Their disagreement came to a head at the Council of Nicaea in 325. (Yes, Constantine may have called it to settle the dispute over Arius, but the various churches had several of their own agenda items that did not concern him.) At the council they agreed that Christians needed to draw up their own system to determine the date. They agreed that Easter should be observed on the first Sunday following the first full moon after the vernal equinox. That roughly paralleled their understanding of how the Jewish calendar customs worked out on an astronomical model. The council also tasked the bishop of Alexandria, a wealthy church in a city full of observatories and astronomy buffs, to keep track of it for everyone. Thus began the practice of the bishops of Alexandria sending an annual letter to all the churches they recognized as orthodox, telling them the year’s Easter date.
As anyone who has worked on a committee knows, an agreement made at a meeting does not always translate into everybody following the same plan. It took decades to get everybody on board, to iron out a standard date for the equinox, tables of standard full moon dates, and the resulting table of standard Easter dates. For a while, more than one set of Easter tables were used. (Notably, the Irish churches used a different Easter table than the churches in Gaul and Rome through the seventh century.) Eventually, by the 8thor 9thcentury, pretty much all but the most remote, difficult to contact churches were using basically the same tables. (In church history, any important debate takes about a century to settle. Less important ones can go on longer.)
So why the modern difference between East and West? Blame Copernicus. The astronomical revolution of the 16thand 17thcentury allowed for precise calendar calculations. Until the atomic clock, careful use of astronomy was the best way to keep track of dates, months, and years. Pope Gregory XIII commissioned a team of astronomers to reform the old Julian calendar. Set in ancient Rome, its system of leap years pulled the calendar 3 days off the solar cycle every four centuries. That meant the vernal equinox was ten days off from when it was (traditionally) set at Nicaea. That made it harder for people in distant regions to calculate the date of Easter. So Gregory had his experts reform the leap year system, reclaim the ten missing days, create a better table of the full-moon cycle, and thus reform the Easter tables. He decreed the new calendar in 1582.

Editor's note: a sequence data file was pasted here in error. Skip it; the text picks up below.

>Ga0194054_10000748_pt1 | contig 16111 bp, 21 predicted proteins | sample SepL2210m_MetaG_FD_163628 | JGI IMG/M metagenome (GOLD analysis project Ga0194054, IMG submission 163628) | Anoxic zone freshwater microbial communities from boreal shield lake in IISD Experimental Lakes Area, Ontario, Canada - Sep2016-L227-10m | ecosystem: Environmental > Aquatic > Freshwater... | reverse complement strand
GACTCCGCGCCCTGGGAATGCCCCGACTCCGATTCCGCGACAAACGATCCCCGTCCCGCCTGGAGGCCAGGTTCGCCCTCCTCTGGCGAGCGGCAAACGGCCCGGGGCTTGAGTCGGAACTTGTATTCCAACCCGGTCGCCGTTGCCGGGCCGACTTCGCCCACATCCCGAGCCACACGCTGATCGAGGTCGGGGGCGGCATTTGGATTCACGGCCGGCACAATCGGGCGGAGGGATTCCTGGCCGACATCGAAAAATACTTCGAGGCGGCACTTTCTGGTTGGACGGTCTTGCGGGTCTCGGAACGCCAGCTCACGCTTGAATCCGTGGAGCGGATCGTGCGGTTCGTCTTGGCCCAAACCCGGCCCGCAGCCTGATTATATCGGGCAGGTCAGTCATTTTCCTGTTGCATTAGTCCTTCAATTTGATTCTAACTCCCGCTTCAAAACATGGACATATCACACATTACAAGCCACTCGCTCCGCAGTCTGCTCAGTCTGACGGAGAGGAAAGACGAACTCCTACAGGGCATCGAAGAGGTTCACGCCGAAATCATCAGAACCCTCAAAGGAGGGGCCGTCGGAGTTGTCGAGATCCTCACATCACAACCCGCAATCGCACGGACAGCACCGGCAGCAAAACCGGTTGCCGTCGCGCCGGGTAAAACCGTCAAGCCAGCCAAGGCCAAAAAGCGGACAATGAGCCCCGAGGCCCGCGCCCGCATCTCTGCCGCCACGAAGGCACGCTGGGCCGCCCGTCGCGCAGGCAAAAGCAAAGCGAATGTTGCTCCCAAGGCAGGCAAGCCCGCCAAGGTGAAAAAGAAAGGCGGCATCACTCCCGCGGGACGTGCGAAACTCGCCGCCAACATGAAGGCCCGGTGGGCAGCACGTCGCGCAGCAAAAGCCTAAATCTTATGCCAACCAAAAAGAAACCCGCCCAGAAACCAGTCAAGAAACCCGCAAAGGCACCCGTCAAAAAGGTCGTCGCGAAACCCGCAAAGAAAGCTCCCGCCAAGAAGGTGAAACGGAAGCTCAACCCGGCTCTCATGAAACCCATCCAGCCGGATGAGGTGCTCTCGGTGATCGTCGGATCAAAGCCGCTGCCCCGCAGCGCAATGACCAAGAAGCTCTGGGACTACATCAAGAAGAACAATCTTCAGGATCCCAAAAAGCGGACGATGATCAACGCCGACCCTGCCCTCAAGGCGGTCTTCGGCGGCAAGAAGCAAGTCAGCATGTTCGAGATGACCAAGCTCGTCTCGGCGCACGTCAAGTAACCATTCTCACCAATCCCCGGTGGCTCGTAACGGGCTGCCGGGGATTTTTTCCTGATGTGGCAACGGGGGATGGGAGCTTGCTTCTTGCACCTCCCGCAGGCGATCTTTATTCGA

Most Catholic countries adopted the new calendar quickly. Most Protestant territories initially rejected it on political and religious (read: anti-papal) grounds. But slowly the astronomical arguments for it won out. England held out until 1752. Eastern Orthodox Russia did not use it as the civil calendar until the Bolsheviks took power, and Greece waited until 1923. At that time, some Eastern Orthodox churches adopted a revised Julian Calendar that is mostly identical to the Gregorian, but kept the old Easter tables. (Not all of them accepted it, which is why there are breakaway “Old Calendar” groups, and not all Orthodox jurisdictions in the U.S. observe Christmas at the same time.) Particularly, their new calendar kept the Julian (Eastern Orthodox) date for the equinox, which is now fourteen days off the Gregorian (Western churches) date. The two systems mark their calendars off different full moons on most years.
Maybe one day we’ll settle that difference and all observe together. Until either Christ returns, or someone else decides to adjust the tables again. Whichever happens first.
In sum, the Christian Easter(s), and the liturgical year observances that are set relative to it, come from an attempt to create a Christian calendar to match the Jewish Calendar. A Christian Nisan, so to speak. And as was the case within the Jewish community, it took a lot of time, ink, and flared tempers to work it out.
*Let’s dispatch one misconception. The fact that we call the holiday “Easter” does not reveal some hidden pagan roots to the holiday. It certainly has nothing to do with the goddess Ishtar. English and German use names based on “east”, as a reference to the rising sun. In fact, words for “east” tend to come from words for “rising.” It makes a kind of sense, as Jesus Christ is the Sun of Righteousness, risen with healing in His wings. (Malachi 4:2) But most other languages call the feast day by some variant of “Pascha,” from the Hebrew pesach (“pass-over”). Instead of using a loanword or a calque like “Passover,” old-time German and English speakers created their own punning word for it, and that word stuck. Centuries later, it became a stumbling block for preachers and pamphleteers with too keen an eye for seeing ancient pagan roots in traditional Christian practices. That is the common farce that humans are prone to, a product of poor memory, excess cleverness, and axes to grind.